You're making out with your boyfriend, clothes begin to come off, and before you know it, you've had sex — unprotected. After the heat of the moment wears off, you rush to the pharmacy, grab over-the-counter Plan B One-Step, and swallow the pill to prevent pregnancy.

But what happens if you take Plan B more than once?

Plan B is the most common levonorgestrel-only pill that only contains progestin — a synthetic version of the naturally-occurring hormone progesterone found in some birth control pills. It is designed to prevent pregnancy. The special formulation of hormones should be taken within 3 days (72 hours) of unprotected sex or birth control failure to reduce the risk of pregnancy up to 89 percent, according to Plan B. However, the sooner you take it, the more effective it is. It works by either temporarily stopping the release of an egg from the ovary, preventing fertilization, or preventing a fertilized egg from attaching to the uterus.

Plan B: Short-Term Side Effects

Irregular Periods

Using emergency contraception, like Plan B, comes with short-term effects like painful menstruation and nausea. The pills might lead to unexpected bleeding (which is not dangerous, and should be resolved by your next period, according to Princeton University).

It might also cause your next period to come early or late.

Some women may experience spotting a few days after taking Plan B One-Step. Menstrual bleeding patterns are often irregular among women using progestin only contraception.

A 2010 study comparing levonorgestrel and ulipristal acetate (ella) showed generally similar side effects for the two medications. Approximately 20 percent of women in each group experienced headaches following EC treat; up to 14 percent experienced painful menstruation; and up to 12 percent experienced nausea. Women who took ulipristal acetate had their next period on average 2.1 days later than expected, while women taking levonorgestrel began their next period 1.2 days earlier than expected, but the duration of periods was not affected.

So, what are its long-term effects?

Plan B: Continuous Use


A common misconception is that frequent use of Plan B can affect a woman's fertility. However, there are no health risks to using Plan B as much as you need.

"It's not necessarily bad to use as a regular form of birth control because it is simply a higher dose of a regular progestin-only birth control pill," said gynecologist Diana Hoppe to Shape Magazine.

Moreover, "oral emergency contraception may be used more than once, even within the same menstrual cycle" according to the American Congress of Obstetricians and Gynecologists (ACOG).

Simply put, there's no reason to believe it would have any effect on fertility, unless possibly if you begin trying to become pregnant immediately after taking the pill. There are no irreversible effects on fertility following exposures to levonorgestrel or progestins in general.

Moreover, the biggest risk of taking Plan B multiple times is an eventual unintended pregnancy. Plan B prevents pregnancy about 75 percent of the time if no other birth control pill was used, compared to the birth control pill or IUD that are around 98 or 99 percent effective, respectively.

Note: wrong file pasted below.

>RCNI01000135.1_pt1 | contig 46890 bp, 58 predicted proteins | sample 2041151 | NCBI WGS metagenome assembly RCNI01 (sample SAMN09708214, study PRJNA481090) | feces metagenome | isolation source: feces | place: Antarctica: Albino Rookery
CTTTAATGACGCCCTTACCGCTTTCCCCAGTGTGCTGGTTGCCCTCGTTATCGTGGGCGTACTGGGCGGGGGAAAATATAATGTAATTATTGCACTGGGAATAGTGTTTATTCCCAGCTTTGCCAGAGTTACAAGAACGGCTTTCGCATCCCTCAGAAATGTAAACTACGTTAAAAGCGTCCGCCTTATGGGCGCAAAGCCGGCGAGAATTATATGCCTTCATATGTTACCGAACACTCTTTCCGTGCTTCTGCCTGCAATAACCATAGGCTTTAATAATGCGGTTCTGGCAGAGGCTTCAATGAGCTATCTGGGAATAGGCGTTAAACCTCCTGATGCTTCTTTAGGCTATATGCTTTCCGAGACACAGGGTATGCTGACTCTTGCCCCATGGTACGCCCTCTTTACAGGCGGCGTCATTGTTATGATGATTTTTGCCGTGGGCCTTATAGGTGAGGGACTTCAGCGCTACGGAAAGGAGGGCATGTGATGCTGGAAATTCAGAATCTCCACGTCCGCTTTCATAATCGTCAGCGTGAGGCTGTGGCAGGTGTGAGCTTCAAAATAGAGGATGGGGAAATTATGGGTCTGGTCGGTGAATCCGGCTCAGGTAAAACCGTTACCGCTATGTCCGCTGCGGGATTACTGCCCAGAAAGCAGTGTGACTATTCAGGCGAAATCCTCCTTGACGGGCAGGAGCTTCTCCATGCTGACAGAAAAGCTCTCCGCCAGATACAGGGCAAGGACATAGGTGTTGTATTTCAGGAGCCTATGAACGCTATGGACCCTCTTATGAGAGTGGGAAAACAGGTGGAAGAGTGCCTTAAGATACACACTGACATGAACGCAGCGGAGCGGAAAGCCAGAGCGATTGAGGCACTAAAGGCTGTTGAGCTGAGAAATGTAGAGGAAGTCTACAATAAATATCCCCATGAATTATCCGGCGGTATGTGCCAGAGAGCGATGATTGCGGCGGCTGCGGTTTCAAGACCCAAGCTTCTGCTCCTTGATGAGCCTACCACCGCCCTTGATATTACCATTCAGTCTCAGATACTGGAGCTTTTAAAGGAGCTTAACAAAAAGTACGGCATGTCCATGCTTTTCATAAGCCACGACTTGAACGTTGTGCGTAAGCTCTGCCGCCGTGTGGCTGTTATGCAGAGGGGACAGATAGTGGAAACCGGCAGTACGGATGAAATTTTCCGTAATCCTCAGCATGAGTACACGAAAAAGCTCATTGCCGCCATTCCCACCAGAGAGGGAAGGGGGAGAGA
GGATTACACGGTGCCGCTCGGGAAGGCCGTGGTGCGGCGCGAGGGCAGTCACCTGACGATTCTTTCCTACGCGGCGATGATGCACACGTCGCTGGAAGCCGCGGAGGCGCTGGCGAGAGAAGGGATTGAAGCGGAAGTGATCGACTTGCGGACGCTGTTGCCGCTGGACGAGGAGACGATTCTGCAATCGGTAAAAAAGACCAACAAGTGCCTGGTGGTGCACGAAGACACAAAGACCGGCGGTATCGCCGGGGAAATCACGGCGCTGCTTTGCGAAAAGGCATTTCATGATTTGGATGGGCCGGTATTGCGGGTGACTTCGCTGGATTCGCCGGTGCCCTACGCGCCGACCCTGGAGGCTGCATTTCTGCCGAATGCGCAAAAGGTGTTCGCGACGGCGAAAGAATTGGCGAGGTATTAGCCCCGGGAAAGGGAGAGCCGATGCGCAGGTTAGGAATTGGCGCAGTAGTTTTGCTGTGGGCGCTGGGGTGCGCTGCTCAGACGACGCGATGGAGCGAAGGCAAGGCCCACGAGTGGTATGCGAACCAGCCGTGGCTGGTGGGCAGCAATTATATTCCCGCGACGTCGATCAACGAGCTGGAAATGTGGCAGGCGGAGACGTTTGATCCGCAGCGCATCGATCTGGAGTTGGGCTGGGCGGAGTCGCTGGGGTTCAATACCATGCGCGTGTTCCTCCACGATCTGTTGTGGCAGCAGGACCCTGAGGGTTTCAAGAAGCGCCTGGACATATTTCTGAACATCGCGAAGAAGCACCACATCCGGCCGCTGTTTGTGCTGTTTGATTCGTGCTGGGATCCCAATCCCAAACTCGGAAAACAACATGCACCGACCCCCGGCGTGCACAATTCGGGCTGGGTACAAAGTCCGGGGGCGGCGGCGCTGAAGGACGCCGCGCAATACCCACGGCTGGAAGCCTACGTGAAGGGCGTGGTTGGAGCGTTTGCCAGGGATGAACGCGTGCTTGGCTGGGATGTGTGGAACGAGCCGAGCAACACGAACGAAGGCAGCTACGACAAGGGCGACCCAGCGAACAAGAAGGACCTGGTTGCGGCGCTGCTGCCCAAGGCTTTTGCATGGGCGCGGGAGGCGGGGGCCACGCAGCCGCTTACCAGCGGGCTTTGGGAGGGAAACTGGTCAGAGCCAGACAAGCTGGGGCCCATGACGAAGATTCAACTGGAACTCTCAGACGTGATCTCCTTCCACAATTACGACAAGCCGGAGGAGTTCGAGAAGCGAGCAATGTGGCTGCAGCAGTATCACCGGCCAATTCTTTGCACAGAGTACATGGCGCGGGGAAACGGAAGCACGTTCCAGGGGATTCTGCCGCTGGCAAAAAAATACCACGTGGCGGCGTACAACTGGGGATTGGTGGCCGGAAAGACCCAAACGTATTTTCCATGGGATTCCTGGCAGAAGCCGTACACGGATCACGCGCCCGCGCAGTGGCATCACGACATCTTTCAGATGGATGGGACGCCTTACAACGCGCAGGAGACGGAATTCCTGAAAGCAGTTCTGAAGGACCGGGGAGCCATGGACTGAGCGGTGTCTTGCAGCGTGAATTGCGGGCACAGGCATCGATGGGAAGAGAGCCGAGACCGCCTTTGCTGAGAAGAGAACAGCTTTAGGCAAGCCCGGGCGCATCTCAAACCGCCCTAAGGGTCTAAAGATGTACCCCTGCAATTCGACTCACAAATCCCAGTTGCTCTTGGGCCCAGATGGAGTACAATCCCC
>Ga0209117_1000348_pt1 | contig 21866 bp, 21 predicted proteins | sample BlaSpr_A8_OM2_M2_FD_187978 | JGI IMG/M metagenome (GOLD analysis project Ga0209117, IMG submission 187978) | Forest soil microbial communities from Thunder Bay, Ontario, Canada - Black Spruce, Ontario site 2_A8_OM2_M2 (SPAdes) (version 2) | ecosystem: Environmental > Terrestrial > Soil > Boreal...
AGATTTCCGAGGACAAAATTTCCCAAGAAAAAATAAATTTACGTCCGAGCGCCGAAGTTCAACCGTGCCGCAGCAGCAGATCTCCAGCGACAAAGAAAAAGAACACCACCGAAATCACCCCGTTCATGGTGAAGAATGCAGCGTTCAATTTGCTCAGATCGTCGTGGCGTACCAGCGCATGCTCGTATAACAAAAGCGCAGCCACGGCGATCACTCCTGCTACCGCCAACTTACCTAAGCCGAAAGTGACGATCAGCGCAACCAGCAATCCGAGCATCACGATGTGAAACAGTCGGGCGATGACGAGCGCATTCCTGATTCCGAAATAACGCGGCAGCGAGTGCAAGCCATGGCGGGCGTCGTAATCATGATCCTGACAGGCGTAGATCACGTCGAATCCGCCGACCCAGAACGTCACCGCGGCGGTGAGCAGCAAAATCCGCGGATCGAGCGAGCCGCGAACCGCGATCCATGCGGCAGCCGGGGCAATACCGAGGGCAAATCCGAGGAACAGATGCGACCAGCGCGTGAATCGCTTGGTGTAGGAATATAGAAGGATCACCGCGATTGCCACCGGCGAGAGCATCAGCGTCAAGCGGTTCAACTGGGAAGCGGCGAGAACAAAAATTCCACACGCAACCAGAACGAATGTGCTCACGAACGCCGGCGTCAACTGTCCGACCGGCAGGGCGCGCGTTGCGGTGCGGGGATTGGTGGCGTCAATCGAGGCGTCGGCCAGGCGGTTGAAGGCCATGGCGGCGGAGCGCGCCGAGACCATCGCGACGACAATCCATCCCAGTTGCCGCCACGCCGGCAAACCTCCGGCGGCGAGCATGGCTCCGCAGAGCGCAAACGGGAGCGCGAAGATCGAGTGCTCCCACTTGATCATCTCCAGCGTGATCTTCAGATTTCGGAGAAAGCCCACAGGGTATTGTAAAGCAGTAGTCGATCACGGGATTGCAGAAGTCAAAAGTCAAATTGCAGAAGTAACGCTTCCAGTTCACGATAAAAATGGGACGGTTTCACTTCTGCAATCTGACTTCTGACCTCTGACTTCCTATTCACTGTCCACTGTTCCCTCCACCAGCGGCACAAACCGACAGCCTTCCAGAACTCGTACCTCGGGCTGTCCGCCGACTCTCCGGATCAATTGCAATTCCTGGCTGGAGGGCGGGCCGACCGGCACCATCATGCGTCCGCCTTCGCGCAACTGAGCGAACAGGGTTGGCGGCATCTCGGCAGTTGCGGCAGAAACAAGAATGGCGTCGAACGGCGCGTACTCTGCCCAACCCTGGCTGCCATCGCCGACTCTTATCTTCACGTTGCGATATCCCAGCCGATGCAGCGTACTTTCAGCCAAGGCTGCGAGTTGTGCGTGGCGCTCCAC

Breast Cancer

There are two types of birth control pills available in the U.S. — oral contraceptives that contain man-made versions of estrogen and progesterone, and the mini pill, which only contains progestin. Naturally occurring estrogen and progesterone can influence the development and growth of some cancers, according to the National Cancer Institute.

Therefore, because some birth control pills contain female hormones, researchers are interested in establishing whether there is any link between these widely use contraceptives and cancer risk.

In 2005, the World Health Organization (WHO) officially classified oral contraceptives as a Class 1 carcinogen. Plan B is composed of levonorgestrel, which is a potent progestin found in some of today’s birth control pills.

A 2006 study published in the Mayo Clinic Proceedings noted that taking the birth control pill before pregnancy results in a 44 percent increased risk of developing breast cancer prior to age 50. The study analysis noted that 21 out of 23 retrospective studies have shown an increased risk of breast cancer in women who took oral contraceptives prior to pregnancy.

On the other hand, oral contraceptive use has consistently been found to be linked to a reduced risk of ovarian cancer. In a previous study, researchers found that the longer a woman used oral contraceptives, the more her risk of ovarian cancer decreased. The risk decreased by 10 to 12 percent after 1 year of use; approximately 50 percent after 5 years of use.

The research regarding oral contraceptives and cancer risks remains inconsistent and still warrants further research.

The Consensus

Plan B is an excellent alternative as an emergency contraception when preventing unwanted pregnancies. However, it’s not designed to be used as a regular form of contraception.Taking Plan B twice in a couple of months won’t do much harm.

Although docs agree there’s no clear danger from taking Plan B more than once or twice, it’s not recommended as a replacement for regular birth control.

"If someone is having sex even just three to four times a month, you're still talking about a couple hundred dollars a month," said Streicher.

Talk to your gynecologist for a healthier everyday alternative for safe sex.